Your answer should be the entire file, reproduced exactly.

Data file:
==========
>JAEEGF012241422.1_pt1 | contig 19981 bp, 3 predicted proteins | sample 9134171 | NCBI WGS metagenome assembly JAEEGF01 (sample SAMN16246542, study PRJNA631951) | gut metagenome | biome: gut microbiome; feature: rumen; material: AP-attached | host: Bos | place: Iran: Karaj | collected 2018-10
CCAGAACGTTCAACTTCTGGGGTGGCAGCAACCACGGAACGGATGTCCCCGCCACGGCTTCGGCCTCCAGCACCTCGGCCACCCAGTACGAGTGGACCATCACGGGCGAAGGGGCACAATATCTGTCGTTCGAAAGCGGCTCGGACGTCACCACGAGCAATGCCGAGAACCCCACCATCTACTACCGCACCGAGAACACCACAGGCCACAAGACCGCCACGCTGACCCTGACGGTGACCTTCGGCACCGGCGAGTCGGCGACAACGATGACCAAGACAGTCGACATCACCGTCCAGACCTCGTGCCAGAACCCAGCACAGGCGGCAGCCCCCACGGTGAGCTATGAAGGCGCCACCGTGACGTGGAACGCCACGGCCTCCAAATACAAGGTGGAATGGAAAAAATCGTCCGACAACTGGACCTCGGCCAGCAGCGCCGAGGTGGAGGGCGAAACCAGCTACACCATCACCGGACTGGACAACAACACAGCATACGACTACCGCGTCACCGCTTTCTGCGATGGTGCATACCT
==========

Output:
>JAEEGF012241422.1_pt1 | contig 19981 bp, 3 predicted proteins | sample 9134171 | NCBI WGS metagenome assembly JAEEGF01 (sample SAMN16246542, study PRJNA631951) | gut metagenome | biome: gut microbiome; feature: rumen; material: AP-attached | host: Bos | place: Iran: Karaj | collected 2018-10
CCAGAACGTTCAACTTCTGGGGTGGCAGCAACCACGGAACGGATGTCCCCGCCACGGCTTCGGCCTCCAGCACCTCGGCCACCCAGTACGAGTGGACCATCACGGGCGAAGGGGCACAATATCTGTCGTTCGAAAGCGGCTCGGACGTCACCACGAGCAATGCCGAGAACCCCACCATCTACTACCGCACCGAGAACACCACAGGCCACAAGACCGCCACGCTGACCCTGACGGTGACCTTCGGCACCGGCGAGTCGGCGACAACGATGACCAAGACAGTCGACATCACCGTCCAGACCTCGTGCCAGAACCCAGCACAGGCGGCAGCCCCCACGGTGAGCTATGAAGGCGCCACCGTGACGTGGAACGCCACGGCCTCCAAATACAAGGTGGAATGGAAAAAATCGTCCGACAACTGGACCTCGGCCAGCAGCGCCGAGGTGGAGGGCGAAACCAGCTACACCATCACCGGACTGGACAACAACACAGCATACGACTACCGCGTCACCGCTTTCTGCGATGGTGCATACCT